Medieval Arthurian Legend

Sir Thomas Malory: Le Morte d'Arthur

15th century, late-Medieval English.

Sir Perceval dreams that two ladies come to him; one is seated upon a lion and the other upon a snake.

It is late in King Arthur’s reign. Sir Perceval has embarked upon a quest to find the Sankgreal, the Holy Grail, which has magically appeared in King Arthur's kingdom alongside the equally auspicious appearance of Galahad, Sir Lancelot’s only son, by Elaine; conceived through deception all those years ago. All of King Arthur’s knights are engaged in this quest, each going their separate ways about the kingdom, visiting abbeys and the lonely cells of hermits, encountering religious seers, dreaming prophetic dreams and being tempted by demons trying to deceive them into disqualification from achieving the Holy Grail. The atmosphere in King Arthur's realm has become very High Church all of a sudden, perhaps reflecting the sources from which Malory is now drawing.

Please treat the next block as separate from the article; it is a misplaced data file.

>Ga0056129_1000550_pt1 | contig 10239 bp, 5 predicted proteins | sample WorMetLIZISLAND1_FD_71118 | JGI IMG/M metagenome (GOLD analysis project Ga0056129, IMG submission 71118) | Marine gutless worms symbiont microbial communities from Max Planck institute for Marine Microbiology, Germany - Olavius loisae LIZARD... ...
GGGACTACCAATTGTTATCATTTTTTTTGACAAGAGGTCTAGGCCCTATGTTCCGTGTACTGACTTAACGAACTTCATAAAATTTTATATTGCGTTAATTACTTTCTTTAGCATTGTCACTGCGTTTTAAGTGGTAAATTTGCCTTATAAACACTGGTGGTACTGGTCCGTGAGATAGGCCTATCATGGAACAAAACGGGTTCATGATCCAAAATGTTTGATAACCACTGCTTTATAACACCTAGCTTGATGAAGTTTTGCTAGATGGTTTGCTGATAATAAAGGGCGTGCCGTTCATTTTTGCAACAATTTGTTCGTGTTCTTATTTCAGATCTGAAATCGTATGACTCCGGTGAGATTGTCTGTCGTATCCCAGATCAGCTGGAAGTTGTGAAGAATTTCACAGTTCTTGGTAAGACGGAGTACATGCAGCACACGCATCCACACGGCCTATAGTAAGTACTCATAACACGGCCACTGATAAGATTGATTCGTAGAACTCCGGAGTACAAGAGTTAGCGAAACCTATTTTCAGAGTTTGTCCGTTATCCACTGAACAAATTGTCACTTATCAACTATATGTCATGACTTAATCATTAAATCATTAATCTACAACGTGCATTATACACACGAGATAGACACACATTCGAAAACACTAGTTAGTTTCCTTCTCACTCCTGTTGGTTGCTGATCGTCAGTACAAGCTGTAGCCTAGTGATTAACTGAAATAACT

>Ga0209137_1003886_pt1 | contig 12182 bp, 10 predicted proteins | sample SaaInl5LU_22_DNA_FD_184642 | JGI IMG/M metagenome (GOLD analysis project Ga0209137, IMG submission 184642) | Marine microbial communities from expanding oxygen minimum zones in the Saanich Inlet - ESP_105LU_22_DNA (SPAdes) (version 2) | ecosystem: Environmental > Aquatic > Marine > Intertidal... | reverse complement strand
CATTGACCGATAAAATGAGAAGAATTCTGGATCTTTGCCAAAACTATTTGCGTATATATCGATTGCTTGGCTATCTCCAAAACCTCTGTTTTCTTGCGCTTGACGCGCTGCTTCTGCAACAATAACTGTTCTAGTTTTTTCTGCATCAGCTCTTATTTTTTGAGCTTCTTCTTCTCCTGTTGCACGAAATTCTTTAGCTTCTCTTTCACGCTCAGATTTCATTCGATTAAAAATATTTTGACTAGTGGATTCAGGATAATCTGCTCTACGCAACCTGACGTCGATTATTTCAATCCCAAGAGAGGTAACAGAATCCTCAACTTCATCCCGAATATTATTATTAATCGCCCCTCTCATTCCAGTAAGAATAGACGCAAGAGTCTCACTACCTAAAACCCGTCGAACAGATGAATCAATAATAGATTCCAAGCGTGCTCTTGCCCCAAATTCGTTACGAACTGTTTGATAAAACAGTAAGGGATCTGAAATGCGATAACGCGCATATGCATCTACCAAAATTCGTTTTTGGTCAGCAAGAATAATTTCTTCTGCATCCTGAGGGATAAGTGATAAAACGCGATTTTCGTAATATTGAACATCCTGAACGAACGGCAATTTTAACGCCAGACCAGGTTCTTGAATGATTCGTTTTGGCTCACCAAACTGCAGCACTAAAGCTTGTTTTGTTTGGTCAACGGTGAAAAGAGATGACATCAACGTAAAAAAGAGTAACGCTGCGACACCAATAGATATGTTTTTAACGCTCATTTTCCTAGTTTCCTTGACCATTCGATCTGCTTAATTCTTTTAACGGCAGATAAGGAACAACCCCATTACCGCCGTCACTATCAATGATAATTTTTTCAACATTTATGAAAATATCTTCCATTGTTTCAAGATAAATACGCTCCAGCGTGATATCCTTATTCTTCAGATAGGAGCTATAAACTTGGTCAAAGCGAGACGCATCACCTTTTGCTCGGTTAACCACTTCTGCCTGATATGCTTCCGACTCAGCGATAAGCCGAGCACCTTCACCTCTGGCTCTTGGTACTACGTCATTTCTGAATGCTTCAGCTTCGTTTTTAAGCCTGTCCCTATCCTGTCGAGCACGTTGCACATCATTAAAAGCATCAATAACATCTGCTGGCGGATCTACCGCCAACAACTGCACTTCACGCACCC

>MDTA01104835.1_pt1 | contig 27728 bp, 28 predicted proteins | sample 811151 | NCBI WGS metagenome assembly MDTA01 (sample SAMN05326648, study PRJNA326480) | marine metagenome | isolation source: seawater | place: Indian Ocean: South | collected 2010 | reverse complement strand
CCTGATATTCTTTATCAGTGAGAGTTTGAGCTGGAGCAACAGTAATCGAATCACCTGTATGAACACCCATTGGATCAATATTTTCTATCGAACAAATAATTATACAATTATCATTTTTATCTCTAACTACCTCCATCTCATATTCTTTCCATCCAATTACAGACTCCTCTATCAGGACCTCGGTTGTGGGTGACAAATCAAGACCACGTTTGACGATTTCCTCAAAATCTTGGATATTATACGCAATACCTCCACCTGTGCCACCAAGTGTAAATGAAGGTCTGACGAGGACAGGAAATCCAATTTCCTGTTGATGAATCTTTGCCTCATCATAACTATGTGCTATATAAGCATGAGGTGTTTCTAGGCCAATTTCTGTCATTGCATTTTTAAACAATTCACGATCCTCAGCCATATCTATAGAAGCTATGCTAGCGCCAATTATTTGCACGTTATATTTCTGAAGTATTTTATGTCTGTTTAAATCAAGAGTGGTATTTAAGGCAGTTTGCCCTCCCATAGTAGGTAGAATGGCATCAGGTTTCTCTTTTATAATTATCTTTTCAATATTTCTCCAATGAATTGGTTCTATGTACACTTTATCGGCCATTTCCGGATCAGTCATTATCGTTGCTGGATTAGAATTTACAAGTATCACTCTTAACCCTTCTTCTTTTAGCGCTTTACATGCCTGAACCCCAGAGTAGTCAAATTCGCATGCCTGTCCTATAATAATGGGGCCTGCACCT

Sir Perceval finds himself in a wasteland. One day he sees a huge snake carrying away a lion cub, pursued by the cub’s father. Sir Perceval draws his sword - and therewith he drew hys swerd and sette hys shylde afore hym, and there he gaff the serpente suche a buffett that he had a dedely wounde. The snake is killed, the lion befriends Sir Perceval and they lie down together that evening to go to sleep.

As he sleeps, Sir Perceval dreams that two ladies come to him – a good one seated upon a lion and an evil one upon a snake.

Vinaver, Eugene, 1971, reprinted in paperback, 1977. Malory: Works. Oxford University Press. The Tale of the Sankgreal, briefly drawn out of French, pp 545–46.

See for yourself

Sir Thomas Malory – Wikipedia

Le Morte d'Arthur – Wikipedia

Holy Grail – Wikipedia

Sir Thomas Malory's 'Le Morte Darthur' – British Library, online exhibition

King Arthur – Wikipedia

Snakes and dragons

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styalised snake's head from Iron Age Celtic metalwork design
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